Fukushima Cleanup Plan in Question

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This story is based on a radio interview. Listen to the full interview.

Audio Transcript:

LISA MULLINS: I'm Lisa Mullins, and this is The World. Today we begin in Japan, where the fallout from the crippled Fukushima nuclear power plant has been more than the radioactive kind. It's included a warning about the dangers of nuclear energy. Several countries have been reviewing their policies on nuclear power since the March disaster in Japan. Switzerland last week announced plans to phase out nuclear energy, and today Germany announced it will do the same. We're gonna have more on that story in just a minute. First, though, we go to The World's Marco Werman who is in Tokyo for the latest on the crisis in Fukushima; and the latest, Marco, came in the form of a surprisingly stark newspaper headline. What did it say?

MARCO WERMAN: Well, the headline, Lisa, in the Fukushima Minue newspaper today was: "Fukushima Crisis: Hopeless To Resolve It By Year's End," and in Japanese terms that's practically a confession by Tepco, the utility that owns and operates the plant Fukushima Daichi that they don't know what to do about it. As you may recall after the earthquake and tsunami, there were two hydrogen explosions at the plant. Cracks developed in the containment vessel where the nuclear fuel was located, and Tepco had to scramble to repair the cracks and get massive amounts of water in to the vessel. The plant is next to the ocean, so they used salt water, which was a mixed blessing, because there was plenty of it, but salt water was inevitably going to corrode and destroy the reactor. Still, it was better than a meltdown, but what to do with all that suddenly radioactive water? So, Tepco, along with technical assistance from the French company Areva, kind of a French G.E., came up with a plan to recirculate the water and keep the rods cool.

MULLINS: And is that an effective process? How's it working?

WERMAN: Well, I met yesterday with a man named Yukahedo Sato, he's head of a maintenance company named Able, that actually is subcontracted by Tepco at the Fukushima Daiichi plant. He's got a hundred and fifty guys that work ten hour shifts at the plant. They're the ones actually installing the equipment from Arriva to do this water recirculation method. Yukahedo Sato himself has been in the plant more times than he can even remember since the accident, and I asked him whether the recirculation plan can really work.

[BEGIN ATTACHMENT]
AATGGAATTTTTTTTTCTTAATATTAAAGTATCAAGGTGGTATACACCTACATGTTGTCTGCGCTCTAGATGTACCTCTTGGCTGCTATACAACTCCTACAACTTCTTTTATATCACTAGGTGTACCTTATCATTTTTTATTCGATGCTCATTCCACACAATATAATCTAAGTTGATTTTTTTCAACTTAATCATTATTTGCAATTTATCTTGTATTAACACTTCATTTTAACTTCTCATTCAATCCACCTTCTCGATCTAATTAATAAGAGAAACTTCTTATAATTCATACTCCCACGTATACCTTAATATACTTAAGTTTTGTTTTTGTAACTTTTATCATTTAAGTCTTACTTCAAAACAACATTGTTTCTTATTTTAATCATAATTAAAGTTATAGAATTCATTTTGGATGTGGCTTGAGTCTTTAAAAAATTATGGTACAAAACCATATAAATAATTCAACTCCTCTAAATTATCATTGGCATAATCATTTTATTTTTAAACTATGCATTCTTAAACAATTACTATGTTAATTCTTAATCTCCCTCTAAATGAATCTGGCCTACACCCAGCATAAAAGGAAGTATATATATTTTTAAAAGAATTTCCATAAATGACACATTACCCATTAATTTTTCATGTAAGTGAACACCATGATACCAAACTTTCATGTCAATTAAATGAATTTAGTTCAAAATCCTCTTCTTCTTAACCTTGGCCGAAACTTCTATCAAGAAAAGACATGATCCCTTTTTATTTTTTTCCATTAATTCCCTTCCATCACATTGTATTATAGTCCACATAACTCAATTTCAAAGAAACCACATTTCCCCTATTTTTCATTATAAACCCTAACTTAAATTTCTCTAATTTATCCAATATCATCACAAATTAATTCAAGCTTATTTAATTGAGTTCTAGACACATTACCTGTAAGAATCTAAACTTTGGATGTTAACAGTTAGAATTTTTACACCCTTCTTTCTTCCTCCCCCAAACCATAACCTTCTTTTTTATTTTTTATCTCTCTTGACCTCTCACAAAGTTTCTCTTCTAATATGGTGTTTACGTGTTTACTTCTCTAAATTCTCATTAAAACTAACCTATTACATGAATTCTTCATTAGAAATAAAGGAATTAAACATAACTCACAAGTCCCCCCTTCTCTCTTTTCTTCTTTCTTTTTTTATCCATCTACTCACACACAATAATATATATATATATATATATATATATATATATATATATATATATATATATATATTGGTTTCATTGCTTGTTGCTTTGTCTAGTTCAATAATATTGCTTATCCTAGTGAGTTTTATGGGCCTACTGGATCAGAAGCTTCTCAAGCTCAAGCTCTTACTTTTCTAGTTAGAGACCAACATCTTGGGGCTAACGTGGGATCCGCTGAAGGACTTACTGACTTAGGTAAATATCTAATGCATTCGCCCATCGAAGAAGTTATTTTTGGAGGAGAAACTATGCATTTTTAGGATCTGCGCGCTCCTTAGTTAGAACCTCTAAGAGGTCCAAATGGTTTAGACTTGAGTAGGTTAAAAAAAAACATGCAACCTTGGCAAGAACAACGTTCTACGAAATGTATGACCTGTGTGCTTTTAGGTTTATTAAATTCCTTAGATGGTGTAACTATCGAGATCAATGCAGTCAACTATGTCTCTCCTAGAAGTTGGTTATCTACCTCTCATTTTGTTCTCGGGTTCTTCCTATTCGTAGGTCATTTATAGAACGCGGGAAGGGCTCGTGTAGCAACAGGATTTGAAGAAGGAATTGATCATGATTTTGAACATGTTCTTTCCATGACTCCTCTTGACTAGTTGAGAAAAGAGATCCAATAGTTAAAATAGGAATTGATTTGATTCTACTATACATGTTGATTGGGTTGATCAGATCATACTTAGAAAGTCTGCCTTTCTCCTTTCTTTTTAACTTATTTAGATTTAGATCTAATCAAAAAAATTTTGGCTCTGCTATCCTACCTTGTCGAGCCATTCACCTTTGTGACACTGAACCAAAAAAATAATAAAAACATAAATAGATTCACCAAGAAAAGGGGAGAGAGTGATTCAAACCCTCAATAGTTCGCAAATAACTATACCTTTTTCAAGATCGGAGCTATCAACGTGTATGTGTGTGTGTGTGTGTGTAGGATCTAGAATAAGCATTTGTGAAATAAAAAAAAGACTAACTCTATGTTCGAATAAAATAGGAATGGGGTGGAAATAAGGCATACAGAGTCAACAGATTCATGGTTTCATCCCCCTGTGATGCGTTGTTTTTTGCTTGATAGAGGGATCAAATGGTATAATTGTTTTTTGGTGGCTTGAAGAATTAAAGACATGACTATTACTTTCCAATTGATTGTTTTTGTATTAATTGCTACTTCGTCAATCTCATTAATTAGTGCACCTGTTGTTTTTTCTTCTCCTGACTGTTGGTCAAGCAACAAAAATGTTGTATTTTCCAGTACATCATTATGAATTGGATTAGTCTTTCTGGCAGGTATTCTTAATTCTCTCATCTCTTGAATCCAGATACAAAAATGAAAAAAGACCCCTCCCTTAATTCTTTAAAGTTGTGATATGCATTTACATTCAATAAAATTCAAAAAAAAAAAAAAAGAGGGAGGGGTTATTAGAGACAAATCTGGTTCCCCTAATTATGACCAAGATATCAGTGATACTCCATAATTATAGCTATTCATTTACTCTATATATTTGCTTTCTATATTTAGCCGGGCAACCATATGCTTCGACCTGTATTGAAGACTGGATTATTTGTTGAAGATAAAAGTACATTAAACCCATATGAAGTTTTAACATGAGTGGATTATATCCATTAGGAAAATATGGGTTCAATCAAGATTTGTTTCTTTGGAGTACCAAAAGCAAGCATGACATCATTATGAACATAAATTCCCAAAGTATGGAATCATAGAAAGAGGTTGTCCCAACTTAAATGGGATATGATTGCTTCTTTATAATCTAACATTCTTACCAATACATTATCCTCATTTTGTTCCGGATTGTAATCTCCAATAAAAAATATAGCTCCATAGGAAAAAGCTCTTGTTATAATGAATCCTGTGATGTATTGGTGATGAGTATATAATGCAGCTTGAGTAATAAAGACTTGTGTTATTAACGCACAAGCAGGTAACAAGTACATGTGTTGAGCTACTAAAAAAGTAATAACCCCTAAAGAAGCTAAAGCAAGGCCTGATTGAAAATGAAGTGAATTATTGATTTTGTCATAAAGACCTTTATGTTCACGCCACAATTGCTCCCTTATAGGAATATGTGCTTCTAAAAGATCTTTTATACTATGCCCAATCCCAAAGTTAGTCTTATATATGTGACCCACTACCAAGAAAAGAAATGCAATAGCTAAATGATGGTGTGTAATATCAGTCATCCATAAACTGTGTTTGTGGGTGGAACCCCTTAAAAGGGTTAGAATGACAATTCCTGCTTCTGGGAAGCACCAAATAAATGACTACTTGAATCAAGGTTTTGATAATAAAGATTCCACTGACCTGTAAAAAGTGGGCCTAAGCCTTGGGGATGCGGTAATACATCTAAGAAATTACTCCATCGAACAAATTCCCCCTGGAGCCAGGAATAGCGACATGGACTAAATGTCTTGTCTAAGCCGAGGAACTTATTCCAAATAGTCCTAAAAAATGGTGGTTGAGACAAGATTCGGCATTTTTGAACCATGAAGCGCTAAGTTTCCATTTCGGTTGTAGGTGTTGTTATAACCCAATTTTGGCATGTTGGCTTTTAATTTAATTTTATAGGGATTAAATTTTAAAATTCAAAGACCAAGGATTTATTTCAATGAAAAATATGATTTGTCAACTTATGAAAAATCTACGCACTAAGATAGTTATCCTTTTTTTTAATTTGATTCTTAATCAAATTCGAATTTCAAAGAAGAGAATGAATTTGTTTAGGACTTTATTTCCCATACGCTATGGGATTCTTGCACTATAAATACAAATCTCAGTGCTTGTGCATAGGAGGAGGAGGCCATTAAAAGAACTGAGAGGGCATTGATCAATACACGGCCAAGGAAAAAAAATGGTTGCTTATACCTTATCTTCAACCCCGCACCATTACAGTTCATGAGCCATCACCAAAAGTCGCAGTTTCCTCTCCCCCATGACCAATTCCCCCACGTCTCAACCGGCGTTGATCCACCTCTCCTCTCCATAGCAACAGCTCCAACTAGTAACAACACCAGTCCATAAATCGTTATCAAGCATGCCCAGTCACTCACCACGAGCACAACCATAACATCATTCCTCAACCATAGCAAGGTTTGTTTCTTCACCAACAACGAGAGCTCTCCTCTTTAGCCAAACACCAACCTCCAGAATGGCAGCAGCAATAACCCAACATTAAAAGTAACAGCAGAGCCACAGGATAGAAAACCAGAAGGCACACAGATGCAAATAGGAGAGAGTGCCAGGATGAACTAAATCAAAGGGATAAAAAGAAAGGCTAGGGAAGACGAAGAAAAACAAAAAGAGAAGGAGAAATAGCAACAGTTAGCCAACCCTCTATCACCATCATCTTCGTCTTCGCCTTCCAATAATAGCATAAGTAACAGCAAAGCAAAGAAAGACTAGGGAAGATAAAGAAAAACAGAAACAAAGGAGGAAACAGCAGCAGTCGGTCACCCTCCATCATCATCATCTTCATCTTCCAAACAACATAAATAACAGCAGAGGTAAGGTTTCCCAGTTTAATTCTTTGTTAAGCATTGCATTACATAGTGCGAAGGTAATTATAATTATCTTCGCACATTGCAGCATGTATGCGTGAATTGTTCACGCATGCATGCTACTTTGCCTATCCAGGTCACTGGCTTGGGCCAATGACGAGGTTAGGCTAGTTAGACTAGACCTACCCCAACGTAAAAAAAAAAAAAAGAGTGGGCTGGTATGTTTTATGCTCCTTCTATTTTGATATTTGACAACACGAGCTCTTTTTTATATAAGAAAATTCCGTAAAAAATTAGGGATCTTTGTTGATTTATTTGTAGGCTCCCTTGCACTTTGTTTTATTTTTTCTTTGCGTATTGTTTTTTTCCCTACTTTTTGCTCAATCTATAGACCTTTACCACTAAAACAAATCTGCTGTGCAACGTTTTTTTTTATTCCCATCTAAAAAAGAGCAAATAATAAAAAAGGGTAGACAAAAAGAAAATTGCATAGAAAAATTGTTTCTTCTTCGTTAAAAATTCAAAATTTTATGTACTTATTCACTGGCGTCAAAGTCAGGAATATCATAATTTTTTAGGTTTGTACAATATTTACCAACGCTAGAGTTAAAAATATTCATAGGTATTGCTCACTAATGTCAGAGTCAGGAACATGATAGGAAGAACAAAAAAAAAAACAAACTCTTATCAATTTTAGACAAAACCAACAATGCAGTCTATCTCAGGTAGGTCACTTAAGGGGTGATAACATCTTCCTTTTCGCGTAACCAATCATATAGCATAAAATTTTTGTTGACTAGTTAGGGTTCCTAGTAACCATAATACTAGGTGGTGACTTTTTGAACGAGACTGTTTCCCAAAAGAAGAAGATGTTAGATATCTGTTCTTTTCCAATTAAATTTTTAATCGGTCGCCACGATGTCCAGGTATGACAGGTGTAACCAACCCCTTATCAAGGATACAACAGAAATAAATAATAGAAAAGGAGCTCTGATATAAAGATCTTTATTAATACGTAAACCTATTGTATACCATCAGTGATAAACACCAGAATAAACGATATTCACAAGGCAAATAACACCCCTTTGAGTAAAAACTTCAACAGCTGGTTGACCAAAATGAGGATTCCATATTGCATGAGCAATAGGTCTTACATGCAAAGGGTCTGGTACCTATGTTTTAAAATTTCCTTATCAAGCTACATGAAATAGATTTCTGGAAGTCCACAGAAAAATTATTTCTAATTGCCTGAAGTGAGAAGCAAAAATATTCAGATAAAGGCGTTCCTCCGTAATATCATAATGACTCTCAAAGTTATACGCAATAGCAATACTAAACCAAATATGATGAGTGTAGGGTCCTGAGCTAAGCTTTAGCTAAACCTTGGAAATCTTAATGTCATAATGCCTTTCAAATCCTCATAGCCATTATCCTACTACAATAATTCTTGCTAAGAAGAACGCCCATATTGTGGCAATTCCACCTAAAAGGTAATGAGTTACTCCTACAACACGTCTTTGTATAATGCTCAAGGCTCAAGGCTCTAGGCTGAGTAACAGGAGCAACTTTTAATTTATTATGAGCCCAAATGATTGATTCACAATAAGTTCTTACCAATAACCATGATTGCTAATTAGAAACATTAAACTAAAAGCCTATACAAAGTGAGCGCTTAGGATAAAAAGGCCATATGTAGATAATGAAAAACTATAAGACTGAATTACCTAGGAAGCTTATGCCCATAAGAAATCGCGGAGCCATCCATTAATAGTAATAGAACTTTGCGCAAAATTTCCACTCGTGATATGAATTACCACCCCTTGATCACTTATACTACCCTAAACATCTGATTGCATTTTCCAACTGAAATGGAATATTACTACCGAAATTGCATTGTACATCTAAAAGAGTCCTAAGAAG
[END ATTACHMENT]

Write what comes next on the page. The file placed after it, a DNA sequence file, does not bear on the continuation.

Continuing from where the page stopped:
[speaking Japanese]
WERMAN: He said this is the first time it's ever been done in human history and, though we've never tried this before, he said he thinks it can succeed.

MULLINS: Marco, what does that mean, though, for the workers at the plant who are continuing on the job as you said. Are they gonna continue to get dosed by radiation?

WERMAN: Yeah, absolutely, I mean, in some ways these guys are sacrificial lambs. But the economy of Fukushima Prefecture has been absolutely devastated by the tsunami and the subsequent nuclear crisis, and these men can't afford to be without a job right now. Today I met with the former governor of Fukushima Prefecture, and he's been a frequent critic of Tepco, as well as the central government. He started to see evidence of collusion of the central government of Tokyo and Tepco, the utility, and Sato said that relationship has really become apparent with the use of sea water to cool the fuel rods.

[speaking Japanese]
WERMAN: So, Sato cited the example of how unbeknownst to the public, Tepco has temporarily suspended the injection of sea water in to the damaged reactor for about fifty-five minutes a day after the earthquake, but the government's nuclear safety commission didn't even bother to check Tepco's version of events. And if you need further evidence of the cozy relationship of the Japanese government and Tepco, look no further than the changes to maximum exposure to radiation for workers at the plant - a ceiling that was raised by the government after the March 11th disaster. Recently, the Japanese government raised that to two hundred and fifty millisieverts, or about five times the maximum level for U.S. workers. And it's just really hard to imagine that that couldn't have benefited Tepco in some way, to help them have those workers stay in the plant and take care of the potentially lethal jobs inside there.

MULLINS: All right. Thank you very much. From Tokyo, The World's Marco Worman, thanks, Marco.

WERMAN: You're welcome, Lisa.

MULLINS: Marco Worman has been blogging from Japan. His latest post is about his travels to the city hardest hit by the tsunami. You can follow along with Marco and videographer Emily Tagucci at theworld.org/blog.